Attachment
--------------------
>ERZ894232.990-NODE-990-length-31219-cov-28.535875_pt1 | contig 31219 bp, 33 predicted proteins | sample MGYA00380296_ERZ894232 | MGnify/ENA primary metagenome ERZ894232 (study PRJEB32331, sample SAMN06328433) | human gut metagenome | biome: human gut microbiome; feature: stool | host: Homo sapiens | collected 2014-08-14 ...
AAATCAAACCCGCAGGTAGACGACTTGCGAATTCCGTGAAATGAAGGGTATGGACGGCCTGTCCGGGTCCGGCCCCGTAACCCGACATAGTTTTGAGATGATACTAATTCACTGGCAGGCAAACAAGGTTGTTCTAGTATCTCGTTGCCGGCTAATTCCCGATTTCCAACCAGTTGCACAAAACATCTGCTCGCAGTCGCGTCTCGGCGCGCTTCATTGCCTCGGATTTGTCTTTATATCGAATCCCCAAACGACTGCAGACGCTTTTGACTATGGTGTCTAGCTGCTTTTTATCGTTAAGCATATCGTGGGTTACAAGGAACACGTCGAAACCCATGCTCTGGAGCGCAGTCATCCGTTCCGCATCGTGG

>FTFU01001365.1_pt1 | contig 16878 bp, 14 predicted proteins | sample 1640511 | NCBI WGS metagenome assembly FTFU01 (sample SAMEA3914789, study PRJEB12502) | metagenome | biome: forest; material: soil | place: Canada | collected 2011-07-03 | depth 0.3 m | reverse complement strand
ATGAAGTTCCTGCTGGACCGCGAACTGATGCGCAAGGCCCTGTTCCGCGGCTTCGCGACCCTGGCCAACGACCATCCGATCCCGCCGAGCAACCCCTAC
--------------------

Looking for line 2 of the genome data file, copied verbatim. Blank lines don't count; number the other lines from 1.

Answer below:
AAATCAAACCCGCAGGTAGACGACTTGCGAATTCCGTGAAATGAAGGGTATGGACGGCCTGTCCGGGTCCGGCCCCGTAACCCGACATAGTTTTGAGATGATACTAATTCACTGGCAGGCAAACAAGGTTGTTCTAGTATCTCGTTGCCGGCTAATTCCCGATTTCCAACCAGTTGCACAAAACATCTGCTCGCAGTCGCGTCTCGGCGCGCTTCATTGCCTCGGATTTGTCTTTATATCGAATCCCCAAACGACTGCAGACGCTTTTGACTATGGTGTCTAGCTGCTTTTTATCGTTAAGCATATCGTGGGTTACAAGGAACACGTCGAAACCCATGCTCTGGAGCGCAGTCATCCGTTCCGCATCGTGG